Researchers at the FAMU-FSU College of Engineering are improving 3D printing technology by teaching machines to learn from each other.
In a new study published in the IEEE (Institute of Electrical and Electronics Engineers) Transactions on Automation Science and Engineering, researchers showed how data from one printer can be used by other machines to improve efficiency and quality.
“Cloud manufacturing, along with the Internet of Things (IoT), is a newly emerging technology,” said paper co-author Hui Wang, associate professor at the FAMU-FSU College of Engineering. “The technology demonstrates that data generated from multiple production machines can be shared with each in a timely manner, and manufacturing can be enclosed as online services for meeting diverse market demands.”
According to the on-demand manufacturing platform Hubs 2021 3D Printing Trends Report, the global 3D printing market grew by 21 percent in 2020, despite the effects of a worldwide pandemic. This growing industry is accelerating to print everything from metal to biological materials. The race is on to optimize these processes for competitive advantage.
Wang and his colleagues are working to develop new learning algorithms and ways to control the printing process. Tiny differences in the movement of a printer’s nozzle can cause variations in processing and flaws in the finished structure. Their technique uses data shared among machines to reduce printing defects.
The researchers connected different printers on a cloud platform, and then had the machines share data about accurate processing, which decreased the time needed to prepare and calibrate them.
The researchers also developed a mathematical model to better understand the printing process, said An-Tsun Wei, a doctoral student in the college’s Department of Industrial and Mechanical Engineering and a paper co-author.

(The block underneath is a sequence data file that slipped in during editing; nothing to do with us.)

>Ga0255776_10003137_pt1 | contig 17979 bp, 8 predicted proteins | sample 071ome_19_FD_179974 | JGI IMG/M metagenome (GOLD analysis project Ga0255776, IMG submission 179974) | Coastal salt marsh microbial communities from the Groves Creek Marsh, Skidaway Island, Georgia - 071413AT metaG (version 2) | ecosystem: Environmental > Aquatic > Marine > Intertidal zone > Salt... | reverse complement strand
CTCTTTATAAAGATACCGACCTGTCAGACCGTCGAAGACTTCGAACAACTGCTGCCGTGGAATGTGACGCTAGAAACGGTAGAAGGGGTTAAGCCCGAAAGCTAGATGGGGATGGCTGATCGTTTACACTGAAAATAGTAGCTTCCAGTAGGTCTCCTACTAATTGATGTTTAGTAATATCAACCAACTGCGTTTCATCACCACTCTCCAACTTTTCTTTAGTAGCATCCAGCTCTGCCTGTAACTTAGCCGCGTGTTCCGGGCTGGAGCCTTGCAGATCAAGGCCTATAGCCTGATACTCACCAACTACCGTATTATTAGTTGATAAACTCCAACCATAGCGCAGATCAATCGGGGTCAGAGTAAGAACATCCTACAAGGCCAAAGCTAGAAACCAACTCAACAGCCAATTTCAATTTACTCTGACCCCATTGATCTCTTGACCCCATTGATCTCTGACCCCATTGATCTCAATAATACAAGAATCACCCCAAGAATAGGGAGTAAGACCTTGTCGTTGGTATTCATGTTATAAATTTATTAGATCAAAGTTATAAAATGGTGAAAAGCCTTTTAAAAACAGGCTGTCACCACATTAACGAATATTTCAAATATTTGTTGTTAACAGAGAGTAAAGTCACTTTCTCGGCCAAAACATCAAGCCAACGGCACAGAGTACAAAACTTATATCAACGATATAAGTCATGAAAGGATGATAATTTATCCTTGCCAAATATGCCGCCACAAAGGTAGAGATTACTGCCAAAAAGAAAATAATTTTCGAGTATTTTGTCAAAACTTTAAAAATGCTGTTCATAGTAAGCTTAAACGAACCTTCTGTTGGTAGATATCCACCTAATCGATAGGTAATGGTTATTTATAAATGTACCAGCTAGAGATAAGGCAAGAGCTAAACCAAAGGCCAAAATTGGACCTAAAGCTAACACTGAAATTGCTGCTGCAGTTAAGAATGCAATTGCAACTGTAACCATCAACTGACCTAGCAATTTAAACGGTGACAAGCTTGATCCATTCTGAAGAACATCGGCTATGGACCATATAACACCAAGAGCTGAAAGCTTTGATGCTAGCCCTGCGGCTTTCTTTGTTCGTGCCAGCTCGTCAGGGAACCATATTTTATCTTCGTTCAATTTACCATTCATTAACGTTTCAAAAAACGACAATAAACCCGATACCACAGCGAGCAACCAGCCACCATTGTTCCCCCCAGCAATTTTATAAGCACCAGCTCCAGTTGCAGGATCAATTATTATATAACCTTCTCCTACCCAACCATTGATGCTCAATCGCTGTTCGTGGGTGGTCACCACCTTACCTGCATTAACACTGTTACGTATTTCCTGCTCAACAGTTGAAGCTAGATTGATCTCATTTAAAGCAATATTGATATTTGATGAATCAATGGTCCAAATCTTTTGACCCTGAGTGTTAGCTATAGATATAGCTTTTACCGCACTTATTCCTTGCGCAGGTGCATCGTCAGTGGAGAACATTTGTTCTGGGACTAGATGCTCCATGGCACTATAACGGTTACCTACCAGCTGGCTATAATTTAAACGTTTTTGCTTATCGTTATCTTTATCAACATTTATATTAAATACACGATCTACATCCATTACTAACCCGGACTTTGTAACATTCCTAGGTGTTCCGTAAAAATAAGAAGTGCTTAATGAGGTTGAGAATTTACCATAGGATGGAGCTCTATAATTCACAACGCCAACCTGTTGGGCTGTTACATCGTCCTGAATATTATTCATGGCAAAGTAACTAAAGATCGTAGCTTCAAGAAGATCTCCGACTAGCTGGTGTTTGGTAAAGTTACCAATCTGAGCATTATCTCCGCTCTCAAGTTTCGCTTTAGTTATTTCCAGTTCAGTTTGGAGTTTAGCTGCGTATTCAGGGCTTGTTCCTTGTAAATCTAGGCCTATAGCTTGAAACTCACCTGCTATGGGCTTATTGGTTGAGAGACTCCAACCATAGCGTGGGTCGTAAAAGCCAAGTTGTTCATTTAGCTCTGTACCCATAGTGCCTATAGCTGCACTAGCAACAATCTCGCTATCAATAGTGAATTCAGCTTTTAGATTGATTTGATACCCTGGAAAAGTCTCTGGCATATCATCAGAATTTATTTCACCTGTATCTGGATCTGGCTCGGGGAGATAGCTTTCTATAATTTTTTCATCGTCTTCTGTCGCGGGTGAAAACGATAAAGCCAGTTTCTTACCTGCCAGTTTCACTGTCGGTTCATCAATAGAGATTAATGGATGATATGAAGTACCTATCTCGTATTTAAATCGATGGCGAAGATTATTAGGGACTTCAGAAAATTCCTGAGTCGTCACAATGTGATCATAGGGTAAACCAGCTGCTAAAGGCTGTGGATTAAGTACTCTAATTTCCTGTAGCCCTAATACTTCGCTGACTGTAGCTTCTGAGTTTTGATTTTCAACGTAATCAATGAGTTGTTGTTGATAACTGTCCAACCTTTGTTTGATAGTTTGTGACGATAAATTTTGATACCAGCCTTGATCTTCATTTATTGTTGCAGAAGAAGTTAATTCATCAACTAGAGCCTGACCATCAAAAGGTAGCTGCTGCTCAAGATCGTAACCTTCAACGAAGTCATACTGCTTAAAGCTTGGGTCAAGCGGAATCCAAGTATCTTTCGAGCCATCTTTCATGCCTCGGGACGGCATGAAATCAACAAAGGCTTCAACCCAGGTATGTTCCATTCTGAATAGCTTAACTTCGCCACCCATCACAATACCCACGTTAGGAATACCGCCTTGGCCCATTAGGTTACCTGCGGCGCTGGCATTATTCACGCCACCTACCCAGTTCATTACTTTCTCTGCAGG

“We can estimate geometric print quality and the related defects that might occur with the model,” she said. “The information can be used to calculate adjustments needed in the input printing parameters to compensate for those errors.”
Traditional machine learning requires a lot of experimental data, which may be difficult to collect. Printers used in manufacturing must be quickly adjusted to cope with new tasks. Transfer learning technology allows different printing processes to share experiences, which speeds up that process. The research demonstrates the feasibility of using historically shared data from interconnected 3D printers to reduce testing time and improve the finished product.
“With reduced testing, we can improve quality control faster and thereby quickly recalibrate the printing processes for meeting diverse market demands,” Wang said. “This is particularly suitable for mass production of personalized products, a manufacturing paradigm envisioned in the future.”
Wang calls this transfer learning a way to achieve “group intelligence” by which multiple learning agents (learners) collaborate to outperform a single learner. The technology can be applied to a variety of products using different materials.
The investigation is partially supported by two grants from the National Science Foundation totaling more than $1.3 million. One engages the NSF’s Research Infrastructure for Science and Engineering program (RISE) and Research Experiences for Undergraduate (REU) at the High-Performance Materials Institute. The platform aims to establish learning methodologies leading to a viable way to create high-performance lightweight composite structures in various size scales. The other NSF grant supports research on flexible manufacturing to meet diverse market demands.